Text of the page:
A hysterectomy is surgery to remove a woman’s uterus, or womb. The womb is the area where a baby grows when a woman is pregnant.
During a hysterectomy, your doctor may remove the entire uterus or just part of it. The fallopian tubes (the tubes that connect the ovaries to the uterus) and ovaries may also be removed.
Types of hysterectomies and procedures
- Partial (or supracervical) hysterectomy: The upper part of the uterus is removed. The cervix is left in place.
- Total hysterectomy: The entire uterus and cervix are removed.
- Radical hysterectomy: The uterus, upper part of the vagina, and tissue on both sides of the cervix are removed. This is most often done if you have cancer.
There are many different ways to perform a hysterectomy. It may be done through a surgical cut in either the belly (abdomen) or vagina.
Your doctor will help you decide which type of hysterectomy is best for you. The specific procedure depends on your medical history and reason for the surgery.
- Abdominal hysterectomy: The surgeon makes a 5- to 7-inch surgical cut in the lower part of your belly. The cut may go either up and down, or it may go across your belly, just above your pubic hair. This is called a "bikini cut."
- Vaginal hysterectomy: The surgeon makes a cut in your vagina and removes the uterus through this opening. The wound is closed with stitches.
- Laparoscopic hysterectomy: A laparoscope is a narrow tube with a tiny camera on the end. Your surgeon will make 3 to 4 small cuts in your belly. The laparoscope and other surgical instruments will be inserted through the openings. The surgeon cuts the uterus into small pieces that can be removed through these openings.
- Laparoscopy-assisted vaginal hysterectomy: The surgeon removes the uterus through a cut that is made inside your vagina. A laparoscope is used to guide the procedure.
- Robotic hysterectomy: This procedure is like laparoscopic surgery, but a special machine (robot) is used. Robotic surgery is most often used to perform a hysterectomy when a patient has cancer or is very overweight and vaginal surgery is not safe.
Risks possible from a hysterectomy
- Injury to the bladder or ureters
- Pain during sexual intercourse
- Early menopause, if the ovaries are removed or if a woman is close to menopause
- Decreased interest in sex
How long it takes you to recover depends on the type of hysterectomy. Recovery may take anywhere from 2 to 6 weeks. Average recovery times are:
- Abdominal hysterectomy: 4 - 6 weeks
- Vaginal hysterectomy: 3 - 4 weeks
- Robot-assisted hysterectomy: 2 - 4 weeks
A hysterectomy will cause menopause if you also have your ovaries removed. Removal of the ovaries can also lead to a decreased sex drive.
Before surgery, the bladder is usually drained with a catheter, and the abdomen and vagina are cleaned. The surgery is performed under general anesthesia.
- Most hysterectomies are abdominal hysterectomies, which access the uterus by cutting through the tissue of the lower part of the belly.
- Hysterectomies can also be vaginal, meaning the uterus is removed through the vagina, rather than an incision in the abdomen.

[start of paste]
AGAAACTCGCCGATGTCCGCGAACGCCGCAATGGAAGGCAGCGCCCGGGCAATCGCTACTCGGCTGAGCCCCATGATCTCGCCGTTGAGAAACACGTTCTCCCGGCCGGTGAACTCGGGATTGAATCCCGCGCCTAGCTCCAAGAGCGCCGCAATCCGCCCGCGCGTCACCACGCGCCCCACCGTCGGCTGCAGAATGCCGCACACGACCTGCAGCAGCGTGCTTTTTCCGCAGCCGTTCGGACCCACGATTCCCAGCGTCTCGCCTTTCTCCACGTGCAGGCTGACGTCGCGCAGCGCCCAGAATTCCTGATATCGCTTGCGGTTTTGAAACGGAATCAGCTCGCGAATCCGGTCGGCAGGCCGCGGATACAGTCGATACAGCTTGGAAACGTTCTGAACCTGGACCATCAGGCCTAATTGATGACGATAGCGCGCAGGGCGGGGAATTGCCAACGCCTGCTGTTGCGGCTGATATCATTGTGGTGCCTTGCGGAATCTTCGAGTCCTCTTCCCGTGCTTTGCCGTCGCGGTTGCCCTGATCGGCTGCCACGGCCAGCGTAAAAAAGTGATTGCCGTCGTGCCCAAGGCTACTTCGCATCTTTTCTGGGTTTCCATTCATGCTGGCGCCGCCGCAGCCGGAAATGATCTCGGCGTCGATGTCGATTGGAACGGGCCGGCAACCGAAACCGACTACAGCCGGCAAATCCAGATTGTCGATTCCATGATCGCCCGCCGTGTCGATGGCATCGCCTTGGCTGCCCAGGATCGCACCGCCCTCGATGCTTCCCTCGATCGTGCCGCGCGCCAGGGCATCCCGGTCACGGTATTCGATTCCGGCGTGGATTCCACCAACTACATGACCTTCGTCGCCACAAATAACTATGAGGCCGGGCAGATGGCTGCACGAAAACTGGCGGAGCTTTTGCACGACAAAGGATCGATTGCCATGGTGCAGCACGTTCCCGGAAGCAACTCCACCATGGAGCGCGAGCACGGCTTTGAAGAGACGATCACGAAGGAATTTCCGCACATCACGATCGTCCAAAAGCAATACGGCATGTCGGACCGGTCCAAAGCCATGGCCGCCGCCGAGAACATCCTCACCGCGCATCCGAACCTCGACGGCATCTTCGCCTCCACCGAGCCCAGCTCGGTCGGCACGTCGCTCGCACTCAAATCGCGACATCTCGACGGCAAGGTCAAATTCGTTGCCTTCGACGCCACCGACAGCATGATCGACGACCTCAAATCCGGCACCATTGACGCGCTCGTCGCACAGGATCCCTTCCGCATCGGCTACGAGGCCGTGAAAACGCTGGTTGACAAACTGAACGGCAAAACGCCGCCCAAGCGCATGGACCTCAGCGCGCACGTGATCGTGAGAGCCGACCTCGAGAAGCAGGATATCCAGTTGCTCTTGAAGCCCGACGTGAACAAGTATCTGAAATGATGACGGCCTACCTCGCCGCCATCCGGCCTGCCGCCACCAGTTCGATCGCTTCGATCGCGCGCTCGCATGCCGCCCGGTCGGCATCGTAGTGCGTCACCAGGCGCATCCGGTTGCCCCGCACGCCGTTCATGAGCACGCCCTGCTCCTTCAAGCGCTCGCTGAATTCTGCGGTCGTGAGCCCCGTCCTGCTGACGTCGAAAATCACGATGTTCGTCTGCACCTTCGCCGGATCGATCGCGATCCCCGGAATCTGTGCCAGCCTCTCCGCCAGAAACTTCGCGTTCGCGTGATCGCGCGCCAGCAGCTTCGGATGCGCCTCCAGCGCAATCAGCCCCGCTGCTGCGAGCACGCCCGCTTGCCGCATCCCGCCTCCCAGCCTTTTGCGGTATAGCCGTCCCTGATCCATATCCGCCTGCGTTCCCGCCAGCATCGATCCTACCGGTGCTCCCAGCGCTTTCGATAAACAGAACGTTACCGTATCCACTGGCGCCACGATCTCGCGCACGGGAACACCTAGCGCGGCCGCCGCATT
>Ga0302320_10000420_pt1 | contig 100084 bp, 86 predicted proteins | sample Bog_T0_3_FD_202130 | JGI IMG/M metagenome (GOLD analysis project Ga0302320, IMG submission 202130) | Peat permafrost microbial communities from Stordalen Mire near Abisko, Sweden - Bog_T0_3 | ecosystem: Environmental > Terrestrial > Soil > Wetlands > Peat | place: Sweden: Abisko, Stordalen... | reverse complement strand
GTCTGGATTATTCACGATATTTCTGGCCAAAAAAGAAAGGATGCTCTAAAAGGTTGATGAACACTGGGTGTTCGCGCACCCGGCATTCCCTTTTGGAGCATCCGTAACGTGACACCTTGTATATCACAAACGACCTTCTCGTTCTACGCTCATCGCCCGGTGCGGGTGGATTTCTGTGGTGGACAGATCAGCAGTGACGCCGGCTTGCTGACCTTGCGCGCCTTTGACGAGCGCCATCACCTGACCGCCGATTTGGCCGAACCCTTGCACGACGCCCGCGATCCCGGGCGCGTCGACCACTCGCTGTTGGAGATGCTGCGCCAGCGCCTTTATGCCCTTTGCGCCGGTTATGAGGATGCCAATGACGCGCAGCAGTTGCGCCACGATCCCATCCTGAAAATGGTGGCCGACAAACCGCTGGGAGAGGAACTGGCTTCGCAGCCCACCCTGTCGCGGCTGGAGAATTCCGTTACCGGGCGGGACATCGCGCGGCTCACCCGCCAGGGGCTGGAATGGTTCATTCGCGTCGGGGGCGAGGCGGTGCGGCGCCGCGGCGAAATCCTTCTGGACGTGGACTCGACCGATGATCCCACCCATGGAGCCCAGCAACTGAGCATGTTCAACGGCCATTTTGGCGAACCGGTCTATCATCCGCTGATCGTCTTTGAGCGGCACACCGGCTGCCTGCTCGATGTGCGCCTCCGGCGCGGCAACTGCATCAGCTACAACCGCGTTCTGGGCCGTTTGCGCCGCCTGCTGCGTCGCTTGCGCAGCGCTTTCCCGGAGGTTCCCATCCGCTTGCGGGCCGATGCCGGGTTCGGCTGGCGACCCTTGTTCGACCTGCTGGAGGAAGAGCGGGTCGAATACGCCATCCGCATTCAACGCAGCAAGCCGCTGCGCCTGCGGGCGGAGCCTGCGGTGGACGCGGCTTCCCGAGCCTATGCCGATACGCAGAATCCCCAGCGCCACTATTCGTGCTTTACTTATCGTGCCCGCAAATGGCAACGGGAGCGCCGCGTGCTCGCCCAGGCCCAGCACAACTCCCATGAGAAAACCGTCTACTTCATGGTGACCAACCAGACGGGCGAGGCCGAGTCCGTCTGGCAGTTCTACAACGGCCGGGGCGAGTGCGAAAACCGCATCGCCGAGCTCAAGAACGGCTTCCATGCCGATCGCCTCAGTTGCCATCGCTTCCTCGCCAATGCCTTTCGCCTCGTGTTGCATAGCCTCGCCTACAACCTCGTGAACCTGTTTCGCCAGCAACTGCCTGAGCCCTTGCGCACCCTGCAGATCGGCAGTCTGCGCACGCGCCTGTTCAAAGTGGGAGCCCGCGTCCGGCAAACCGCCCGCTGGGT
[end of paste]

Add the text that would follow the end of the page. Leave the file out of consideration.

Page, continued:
- Under either procedure, the surgeon will carefully sever the uterus, and possibly fallopian tubes, ovaries and the upper part of the vagina from the surrounding tissue and remove it from body.
- If the hysterectomy was performed through the abdomen, stitches or staples will be used to seal the incision.
The surgery usually takes around 2 hours.
Before the procedure
- Ask your doctor what to expect after the procedure.
- Many women who have had a hysterectomy notice changes in their body and in how they feel about themselves.
- Talk with your doctor, family, and friends about these possible changes before you have surgery.
- Always tell your health care team about all the medicines you are taking, including herbs, supplements, and other medicines you bought without a prescription.
- You may be asked to stop taking aspirin, ibuprofen (Advil, Motrin), clopidogrel (Plavix), warfarin (Coumadin), and any other drugs like these.
- Ask your doctor which drugs you should still take on the day of your surgery.
- If you smoke, try to stop. Ask your doctor or nurse for help quitting.
The night before your surgery
- Do not eat or drink anything after midnight, EVEN WATER, unless otherwise instructed.
What to bring
- Personal hygiene items (toothbrush, powder, deoderant, razor, etc.)
- Sweat pants
- Well-fitted slippers
- Tennis shoes
- Comfortable, loose-fitting clothing for therapy sessions
On the day of your surgery
- Drive to Avera McKennan and park in the ramp. If possible, park on the 3rd level of the parking ramp and take the skywalk to the main entrance of the hospital.
- Go directly to the Admitting Department on the ground floor.
- You will be escorted to the Ambulatory Nurses station on the second floor. Family members can be with you.
After the procedure
- After surgery, you will be given pain medicines to relieve any discomfort.
- You may also have a tube, called a catheter, inserted into your bladder for 1 to 2 days to pass urine.
- You will be asked to get up and move around as soon as possible after surgery. This helps prevent blood clots from forming in your legs and speeds up recovery.
- You will be asked to get up to use the bathroom as soon as you are able.
- You may return to a normal diet as soon as you can without causing nausea or vomiting.
- How long you stay in the hospital depends on the type of hysterectomy. If you have a robot-assisted hysterectomy, you will likely go home the next day.
- Other times, most women who have a hysterectomy stay in the hospital 2 to 3 days.
- The hospital stay may be longer if the hysterectomy is done because of cancer.
Total Laparoscopic Hysterectomy (TLH)